…System leadership emphasises particular leadership qualities required to effectively work across boundaries with diverse groups of people, patients, citizens and staff. It involves leaders working in a system and, at the same time, acting as change agents within that system to improve its overall performance, focused on improving the health of the local population.

NHS policy and strategy are now aligning to encourage new innovative models of care to replace traditional face-to-face outpatient appointments. 

There’s a range of Nf2f clinic implementation options available, based on both specialty and need. However, all models require the need to engage and influence others effectively, while working across organisational boundaries.

Here’s an example: access to primary care data within a secondary care setting is integral to the success of the chronic kidney disease (CKD) Nf2f model. This highlights the importance of system leadership and collaboration to support the implementation of these models, including agreements for information sharing and governance.

A Kings Fund report entitled The practice of system leadership: Being comfortable with chaos recommends the following strategies to overcome barriers and achieve system change:

  • Start with a coalition of the willing.
  • Involve patients, service users and carers.
  • Strike the right balance between constancy of purpose and flexibility by facilitating conversations about what needs to change – and how.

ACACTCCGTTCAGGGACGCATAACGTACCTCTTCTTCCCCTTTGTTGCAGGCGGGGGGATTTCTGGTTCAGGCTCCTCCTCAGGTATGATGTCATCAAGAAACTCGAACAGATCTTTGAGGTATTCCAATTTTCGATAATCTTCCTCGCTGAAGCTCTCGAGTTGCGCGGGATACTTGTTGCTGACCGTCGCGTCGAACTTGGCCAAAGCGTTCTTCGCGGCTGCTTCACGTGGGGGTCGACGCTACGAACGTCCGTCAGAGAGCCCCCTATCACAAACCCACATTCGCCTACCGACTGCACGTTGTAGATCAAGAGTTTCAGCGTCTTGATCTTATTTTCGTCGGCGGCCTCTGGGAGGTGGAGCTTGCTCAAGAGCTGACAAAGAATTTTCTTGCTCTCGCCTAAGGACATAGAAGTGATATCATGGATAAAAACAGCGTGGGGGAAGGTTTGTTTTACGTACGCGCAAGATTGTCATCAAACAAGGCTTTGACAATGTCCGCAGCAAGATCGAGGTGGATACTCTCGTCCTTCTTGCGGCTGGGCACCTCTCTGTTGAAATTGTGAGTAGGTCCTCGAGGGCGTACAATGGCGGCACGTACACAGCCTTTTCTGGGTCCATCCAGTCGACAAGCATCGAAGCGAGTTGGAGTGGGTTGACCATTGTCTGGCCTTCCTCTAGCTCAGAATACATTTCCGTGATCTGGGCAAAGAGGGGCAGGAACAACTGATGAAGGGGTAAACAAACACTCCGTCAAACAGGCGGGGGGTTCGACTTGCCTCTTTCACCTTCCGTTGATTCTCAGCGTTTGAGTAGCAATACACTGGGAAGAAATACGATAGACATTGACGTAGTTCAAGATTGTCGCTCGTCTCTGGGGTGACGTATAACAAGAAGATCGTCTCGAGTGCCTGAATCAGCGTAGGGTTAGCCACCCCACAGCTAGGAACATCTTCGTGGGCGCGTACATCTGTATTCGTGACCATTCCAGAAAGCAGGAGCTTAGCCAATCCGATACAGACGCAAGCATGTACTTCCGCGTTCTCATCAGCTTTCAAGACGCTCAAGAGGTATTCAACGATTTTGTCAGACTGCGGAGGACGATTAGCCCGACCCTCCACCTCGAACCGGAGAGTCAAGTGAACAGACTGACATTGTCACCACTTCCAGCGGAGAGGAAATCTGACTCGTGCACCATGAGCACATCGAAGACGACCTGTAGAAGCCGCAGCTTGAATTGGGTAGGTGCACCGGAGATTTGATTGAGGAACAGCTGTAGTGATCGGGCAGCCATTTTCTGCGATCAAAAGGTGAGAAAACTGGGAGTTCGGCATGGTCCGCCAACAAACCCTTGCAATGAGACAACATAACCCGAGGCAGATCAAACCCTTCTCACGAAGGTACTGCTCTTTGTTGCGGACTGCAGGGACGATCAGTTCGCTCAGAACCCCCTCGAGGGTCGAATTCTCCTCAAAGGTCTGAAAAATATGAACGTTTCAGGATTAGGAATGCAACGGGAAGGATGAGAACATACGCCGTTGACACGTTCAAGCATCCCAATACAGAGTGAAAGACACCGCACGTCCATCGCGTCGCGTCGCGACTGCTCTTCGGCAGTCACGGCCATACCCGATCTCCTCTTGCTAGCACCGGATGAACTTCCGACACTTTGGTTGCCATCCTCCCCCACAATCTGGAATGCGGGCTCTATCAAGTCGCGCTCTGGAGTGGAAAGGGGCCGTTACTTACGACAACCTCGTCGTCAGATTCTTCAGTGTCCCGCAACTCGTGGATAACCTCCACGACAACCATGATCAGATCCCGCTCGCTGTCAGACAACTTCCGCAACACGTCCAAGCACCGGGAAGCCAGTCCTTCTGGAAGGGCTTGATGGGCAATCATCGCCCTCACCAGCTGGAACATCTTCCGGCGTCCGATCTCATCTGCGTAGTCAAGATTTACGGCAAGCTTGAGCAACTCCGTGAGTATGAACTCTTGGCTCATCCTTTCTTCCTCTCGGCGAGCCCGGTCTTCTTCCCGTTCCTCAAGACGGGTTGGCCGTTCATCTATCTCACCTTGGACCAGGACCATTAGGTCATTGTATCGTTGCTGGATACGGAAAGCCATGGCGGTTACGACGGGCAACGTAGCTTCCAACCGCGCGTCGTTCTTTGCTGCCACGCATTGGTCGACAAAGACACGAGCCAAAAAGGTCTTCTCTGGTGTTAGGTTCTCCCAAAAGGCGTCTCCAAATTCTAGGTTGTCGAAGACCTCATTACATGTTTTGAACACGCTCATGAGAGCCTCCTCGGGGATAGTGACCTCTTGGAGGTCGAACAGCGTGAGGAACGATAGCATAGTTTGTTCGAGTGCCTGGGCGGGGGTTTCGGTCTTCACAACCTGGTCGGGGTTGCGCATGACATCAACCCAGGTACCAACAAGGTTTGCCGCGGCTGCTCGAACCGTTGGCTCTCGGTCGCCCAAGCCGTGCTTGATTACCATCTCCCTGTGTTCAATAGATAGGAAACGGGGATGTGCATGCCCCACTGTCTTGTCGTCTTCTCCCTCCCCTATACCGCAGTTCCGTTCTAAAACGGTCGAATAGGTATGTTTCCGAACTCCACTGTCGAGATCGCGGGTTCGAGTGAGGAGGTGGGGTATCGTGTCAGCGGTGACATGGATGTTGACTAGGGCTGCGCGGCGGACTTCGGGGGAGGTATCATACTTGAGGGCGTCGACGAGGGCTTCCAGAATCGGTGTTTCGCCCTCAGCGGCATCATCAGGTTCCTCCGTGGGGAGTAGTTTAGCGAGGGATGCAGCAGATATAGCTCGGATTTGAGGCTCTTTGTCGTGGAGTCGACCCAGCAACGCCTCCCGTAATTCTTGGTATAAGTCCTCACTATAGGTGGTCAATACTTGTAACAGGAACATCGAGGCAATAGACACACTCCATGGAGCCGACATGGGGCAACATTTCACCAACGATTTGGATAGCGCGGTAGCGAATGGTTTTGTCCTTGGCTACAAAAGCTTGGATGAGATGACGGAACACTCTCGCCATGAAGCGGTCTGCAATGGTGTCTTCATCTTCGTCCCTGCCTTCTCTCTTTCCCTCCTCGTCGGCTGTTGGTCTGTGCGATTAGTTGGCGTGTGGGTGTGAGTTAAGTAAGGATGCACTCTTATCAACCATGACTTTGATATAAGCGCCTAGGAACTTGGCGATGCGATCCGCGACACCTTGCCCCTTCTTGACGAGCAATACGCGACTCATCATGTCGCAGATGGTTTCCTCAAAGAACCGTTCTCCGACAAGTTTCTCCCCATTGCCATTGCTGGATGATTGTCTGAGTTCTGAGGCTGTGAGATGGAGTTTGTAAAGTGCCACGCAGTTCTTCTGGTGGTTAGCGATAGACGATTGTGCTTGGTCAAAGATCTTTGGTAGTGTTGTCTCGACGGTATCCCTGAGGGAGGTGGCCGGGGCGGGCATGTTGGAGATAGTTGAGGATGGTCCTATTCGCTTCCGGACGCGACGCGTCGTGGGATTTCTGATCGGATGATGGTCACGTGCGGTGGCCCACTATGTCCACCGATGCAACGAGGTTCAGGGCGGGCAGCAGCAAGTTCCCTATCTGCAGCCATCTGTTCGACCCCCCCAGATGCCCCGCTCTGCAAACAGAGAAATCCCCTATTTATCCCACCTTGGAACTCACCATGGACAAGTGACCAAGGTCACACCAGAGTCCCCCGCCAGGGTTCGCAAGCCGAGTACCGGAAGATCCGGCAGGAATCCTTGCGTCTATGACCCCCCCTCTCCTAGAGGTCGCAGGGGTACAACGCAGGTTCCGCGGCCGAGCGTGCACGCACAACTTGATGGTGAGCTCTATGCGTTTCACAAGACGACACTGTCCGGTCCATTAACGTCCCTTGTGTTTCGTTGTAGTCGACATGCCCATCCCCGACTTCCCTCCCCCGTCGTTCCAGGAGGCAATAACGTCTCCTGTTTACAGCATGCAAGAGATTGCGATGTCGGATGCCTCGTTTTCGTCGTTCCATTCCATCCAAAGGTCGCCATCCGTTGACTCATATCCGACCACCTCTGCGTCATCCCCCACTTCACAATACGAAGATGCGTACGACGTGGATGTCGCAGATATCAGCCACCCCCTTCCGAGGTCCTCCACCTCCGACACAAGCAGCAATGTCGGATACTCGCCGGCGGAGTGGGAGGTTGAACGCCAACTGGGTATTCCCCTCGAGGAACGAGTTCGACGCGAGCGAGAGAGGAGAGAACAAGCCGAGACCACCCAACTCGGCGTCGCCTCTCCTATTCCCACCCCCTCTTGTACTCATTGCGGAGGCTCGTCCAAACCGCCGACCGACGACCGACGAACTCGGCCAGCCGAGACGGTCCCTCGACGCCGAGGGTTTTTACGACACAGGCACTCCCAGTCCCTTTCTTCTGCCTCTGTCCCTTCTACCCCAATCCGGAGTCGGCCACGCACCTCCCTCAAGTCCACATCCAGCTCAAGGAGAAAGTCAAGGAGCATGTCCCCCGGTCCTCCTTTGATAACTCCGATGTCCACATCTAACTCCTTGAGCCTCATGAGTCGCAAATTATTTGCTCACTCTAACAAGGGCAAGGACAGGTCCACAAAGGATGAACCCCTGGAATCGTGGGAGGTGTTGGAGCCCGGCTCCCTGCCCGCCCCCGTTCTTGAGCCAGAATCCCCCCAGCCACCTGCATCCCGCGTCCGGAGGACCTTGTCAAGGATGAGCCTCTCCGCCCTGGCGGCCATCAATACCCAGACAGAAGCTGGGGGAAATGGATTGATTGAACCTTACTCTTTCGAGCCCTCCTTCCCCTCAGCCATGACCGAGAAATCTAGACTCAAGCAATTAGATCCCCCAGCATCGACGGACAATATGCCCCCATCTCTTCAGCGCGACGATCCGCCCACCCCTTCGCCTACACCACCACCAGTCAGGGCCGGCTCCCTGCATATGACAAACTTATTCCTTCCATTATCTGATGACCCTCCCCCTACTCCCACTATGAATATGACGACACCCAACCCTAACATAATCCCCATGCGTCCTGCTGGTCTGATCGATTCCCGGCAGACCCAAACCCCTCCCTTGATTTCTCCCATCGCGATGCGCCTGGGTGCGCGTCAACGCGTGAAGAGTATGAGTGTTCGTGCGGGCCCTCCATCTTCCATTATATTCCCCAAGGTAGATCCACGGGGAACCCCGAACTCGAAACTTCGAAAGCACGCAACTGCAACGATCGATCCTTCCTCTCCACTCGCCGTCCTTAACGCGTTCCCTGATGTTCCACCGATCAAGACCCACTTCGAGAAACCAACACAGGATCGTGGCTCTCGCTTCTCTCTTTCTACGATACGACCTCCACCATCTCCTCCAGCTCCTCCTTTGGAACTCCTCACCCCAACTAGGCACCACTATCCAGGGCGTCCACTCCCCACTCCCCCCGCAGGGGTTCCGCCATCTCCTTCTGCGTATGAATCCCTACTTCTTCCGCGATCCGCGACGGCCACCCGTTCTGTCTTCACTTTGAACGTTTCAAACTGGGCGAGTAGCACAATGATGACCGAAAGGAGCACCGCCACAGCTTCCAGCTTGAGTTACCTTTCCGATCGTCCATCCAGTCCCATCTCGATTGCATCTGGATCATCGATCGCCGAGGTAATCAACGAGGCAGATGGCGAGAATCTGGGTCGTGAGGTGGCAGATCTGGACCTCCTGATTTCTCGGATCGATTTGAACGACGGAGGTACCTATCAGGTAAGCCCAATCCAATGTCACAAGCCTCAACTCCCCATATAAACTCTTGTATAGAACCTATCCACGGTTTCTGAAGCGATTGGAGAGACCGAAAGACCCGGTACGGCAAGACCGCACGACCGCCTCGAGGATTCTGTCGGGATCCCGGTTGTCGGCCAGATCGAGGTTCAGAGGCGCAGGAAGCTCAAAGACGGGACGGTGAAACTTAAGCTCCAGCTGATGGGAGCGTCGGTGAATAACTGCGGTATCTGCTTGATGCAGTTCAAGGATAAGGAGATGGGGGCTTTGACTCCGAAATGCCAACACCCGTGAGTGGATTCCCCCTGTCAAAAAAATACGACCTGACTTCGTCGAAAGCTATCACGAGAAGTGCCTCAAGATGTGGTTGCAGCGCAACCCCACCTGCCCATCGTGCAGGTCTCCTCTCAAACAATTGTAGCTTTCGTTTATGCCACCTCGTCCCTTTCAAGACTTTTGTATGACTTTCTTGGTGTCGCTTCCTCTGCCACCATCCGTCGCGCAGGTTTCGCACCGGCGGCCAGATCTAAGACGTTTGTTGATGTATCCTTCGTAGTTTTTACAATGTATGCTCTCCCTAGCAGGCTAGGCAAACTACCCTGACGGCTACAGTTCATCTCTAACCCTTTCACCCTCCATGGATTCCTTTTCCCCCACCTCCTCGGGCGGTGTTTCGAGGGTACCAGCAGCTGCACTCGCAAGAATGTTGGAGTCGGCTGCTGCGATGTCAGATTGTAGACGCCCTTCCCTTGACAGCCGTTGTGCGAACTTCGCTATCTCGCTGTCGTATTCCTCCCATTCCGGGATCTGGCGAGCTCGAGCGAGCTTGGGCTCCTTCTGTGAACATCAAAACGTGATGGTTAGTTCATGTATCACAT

• Pursue stability of leadership.

You’ll find further information and case studies on the Kings Fund dedicated resource on system leadership.   

Task

Looking back at your previous stakeholder mapping, consider who the key players are in both clinical and system leadership roles.


Why manage change?

Change theory is the study of what makes change happen, and what factors contribute to the success or failure of a change. From a practical perspective, these factors can then be addressed and/or mitigated against.

Great change needs strong foundations.

(NHS change model)

The introduction of Nf2f models is an example of change and transformation in the way that outpatient services are delivered. Making change happen and changing the way that these services are delivered can be challenging and difficult.

Using change management models and tools provides a framework to facilitate sustainable and successful change, hopefully increasing its likelihood. They can be useful throughout the change process, starting with developing a shared purpose.

What models are available to support leading change?

Among the many models available, NHS England has developed the Change Model Guide. This resource brings together a range of tools and tips designed to support change in the health and care system. The guide is made up of eight components.

  • Our shared purpose – the starting point
  • Spread and adoption
  • Improvement tools
  • Project and performance management
  • Measurement
  • System drivers
  • Motivate and mobilise
  • Leadership by all

When you review these eight components, you’ll recognise similarities with the sections of this Nf2f clinic resource. You can use both resources to complement each other as you work towards setting up an Nf2f model. 

The following case study demonstrates the practical application of a change model when implementing an Nf2f clinic in East London.